Content serving, the new way
After discussing a few options, our new plan was fairly simple: store each content item separately in memcache, and fetch it in on-demand, caching some set of frequently used items in memory. We simulated several caching strategies and determined that choosing a fixed set of items to cache would be a good approach, with some optimizations.
We went ahead and implemented the core of the system, including the in-memory cache, and the logging to choose which items to cache. In order to avoid spurious reloads, we stored each item by a hash of its data; then each server would, after each content update, load the mapping of item IDs to hashes, in order to find the correct version of each item. We also implemented a switch to allow us to turn the new backend on and off easily, for later testing.
Testing & Iterating
But things were still pretty darn slow. It turned out we had a lot of code that made the assumption that content access was instant. Everywhere we did something of the form
py for key in content_keys: item = get_by_key(key) # do something with item was a potential performance issue – one memcache fetch is pretty fast, but doing dozens or hundreds sequentially adds up. Rather than trying to find all such pieces of code, we set up a benchmark: we’d deploy both the old and the new code to separate clusters of test servers, and run some scripts to hit a bunch of common URLs on each version. By comparing the numbers, we were able to see which routes were slower, and even run a profiler on both versions and compare the output to find the slow code.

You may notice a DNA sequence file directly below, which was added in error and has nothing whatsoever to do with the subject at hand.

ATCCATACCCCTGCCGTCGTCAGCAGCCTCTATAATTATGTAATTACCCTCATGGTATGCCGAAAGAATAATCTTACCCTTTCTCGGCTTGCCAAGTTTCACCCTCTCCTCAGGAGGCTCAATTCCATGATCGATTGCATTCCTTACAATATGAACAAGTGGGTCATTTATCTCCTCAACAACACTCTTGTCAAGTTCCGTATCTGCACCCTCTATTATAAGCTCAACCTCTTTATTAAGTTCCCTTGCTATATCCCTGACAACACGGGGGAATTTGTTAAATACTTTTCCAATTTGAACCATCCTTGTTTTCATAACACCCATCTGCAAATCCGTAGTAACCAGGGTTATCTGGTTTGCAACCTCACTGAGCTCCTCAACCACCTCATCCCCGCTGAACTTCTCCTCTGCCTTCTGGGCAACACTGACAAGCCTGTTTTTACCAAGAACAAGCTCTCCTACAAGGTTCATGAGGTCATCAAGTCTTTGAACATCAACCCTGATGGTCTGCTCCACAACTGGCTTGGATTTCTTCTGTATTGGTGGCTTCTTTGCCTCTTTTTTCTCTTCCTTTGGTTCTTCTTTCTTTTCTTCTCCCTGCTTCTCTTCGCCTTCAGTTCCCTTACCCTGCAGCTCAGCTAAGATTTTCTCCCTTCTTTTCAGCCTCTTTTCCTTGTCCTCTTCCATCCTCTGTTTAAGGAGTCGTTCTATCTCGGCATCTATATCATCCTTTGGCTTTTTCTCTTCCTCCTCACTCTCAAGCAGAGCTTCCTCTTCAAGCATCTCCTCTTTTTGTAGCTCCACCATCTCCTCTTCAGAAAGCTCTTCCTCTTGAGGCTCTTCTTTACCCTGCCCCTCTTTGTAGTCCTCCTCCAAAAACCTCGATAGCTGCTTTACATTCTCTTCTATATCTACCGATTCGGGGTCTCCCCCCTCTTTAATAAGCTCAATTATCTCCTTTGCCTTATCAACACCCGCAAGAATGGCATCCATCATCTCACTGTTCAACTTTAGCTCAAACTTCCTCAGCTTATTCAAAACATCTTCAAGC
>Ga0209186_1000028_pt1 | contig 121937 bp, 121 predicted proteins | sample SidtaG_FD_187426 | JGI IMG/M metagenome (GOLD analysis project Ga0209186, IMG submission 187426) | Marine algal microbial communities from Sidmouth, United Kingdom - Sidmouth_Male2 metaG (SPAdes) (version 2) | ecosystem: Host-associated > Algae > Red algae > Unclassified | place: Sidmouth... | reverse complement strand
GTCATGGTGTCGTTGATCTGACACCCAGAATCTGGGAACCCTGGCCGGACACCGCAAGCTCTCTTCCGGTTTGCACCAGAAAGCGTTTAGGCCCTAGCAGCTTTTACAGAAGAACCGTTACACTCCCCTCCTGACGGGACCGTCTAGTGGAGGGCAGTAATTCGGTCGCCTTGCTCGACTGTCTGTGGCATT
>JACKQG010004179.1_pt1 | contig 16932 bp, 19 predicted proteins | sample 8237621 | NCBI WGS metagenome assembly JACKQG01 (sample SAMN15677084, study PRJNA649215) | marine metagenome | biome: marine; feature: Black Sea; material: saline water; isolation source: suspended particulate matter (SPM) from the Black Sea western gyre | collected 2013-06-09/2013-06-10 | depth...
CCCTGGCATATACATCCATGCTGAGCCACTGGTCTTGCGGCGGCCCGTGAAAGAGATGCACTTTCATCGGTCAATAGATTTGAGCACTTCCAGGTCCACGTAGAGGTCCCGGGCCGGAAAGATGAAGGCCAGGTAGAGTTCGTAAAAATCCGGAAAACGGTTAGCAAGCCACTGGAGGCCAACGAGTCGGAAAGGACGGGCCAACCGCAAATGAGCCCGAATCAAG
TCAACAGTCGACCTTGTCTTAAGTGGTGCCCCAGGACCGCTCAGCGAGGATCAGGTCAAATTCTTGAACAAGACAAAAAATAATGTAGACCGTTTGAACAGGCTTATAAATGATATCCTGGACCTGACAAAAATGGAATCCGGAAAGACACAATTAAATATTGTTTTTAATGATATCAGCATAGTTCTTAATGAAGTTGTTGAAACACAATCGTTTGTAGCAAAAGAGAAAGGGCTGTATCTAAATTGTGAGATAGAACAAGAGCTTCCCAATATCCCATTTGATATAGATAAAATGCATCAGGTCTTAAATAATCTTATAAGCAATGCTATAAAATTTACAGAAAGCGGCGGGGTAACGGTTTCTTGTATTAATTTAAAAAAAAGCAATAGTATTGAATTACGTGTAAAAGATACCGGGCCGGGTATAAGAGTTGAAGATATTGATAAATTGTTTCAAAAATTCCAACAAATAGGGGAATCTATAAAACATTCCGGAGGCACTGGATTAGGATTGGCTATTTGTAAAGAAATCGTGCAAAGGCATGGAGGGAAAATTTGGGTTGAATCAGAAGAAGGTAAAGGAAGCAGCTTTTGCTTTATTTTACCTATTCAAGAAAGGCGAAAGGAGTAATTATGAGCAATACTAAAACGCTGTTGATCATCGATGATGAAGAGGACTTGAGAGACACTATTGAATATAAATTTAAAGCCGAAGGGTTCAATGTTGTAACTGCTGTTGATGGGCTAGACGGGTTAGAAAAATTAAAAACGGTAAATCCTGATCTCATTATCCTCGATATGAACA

In many cases, we could just replace the above snippet with something like the following:
py content_items = get_many_by_key(content_keys) for item in content_items: # do something with item This way, while we’d have to wait for a single memcache fetch that we didn’t before, at least it would only be a single one. In some cases, refactoring the code would have been difficult, but we could at least pre-fetch the items we’d need, and keep them in memory until the end of the request, similarly avoiding a sequential fetch.
This was a pretty effective method – on our first round of testing, half of the hundred URLs we hit were at least 50% slower at the 50th percentile, and
khanacademy.org/math was over 7 times slower! But after several rounds of fixes and new tests, we were able to get the new version faster on average and on most specific URLs. Unfortunately, this didn’t cover everything – some real user traffic is harder to simulate, and because caching is less effective on test versions with little traffic, there was a lot of noise in our small sample, and so small changes in performance were hard to spot, even if they affected very very popular routes where that small difference would add up.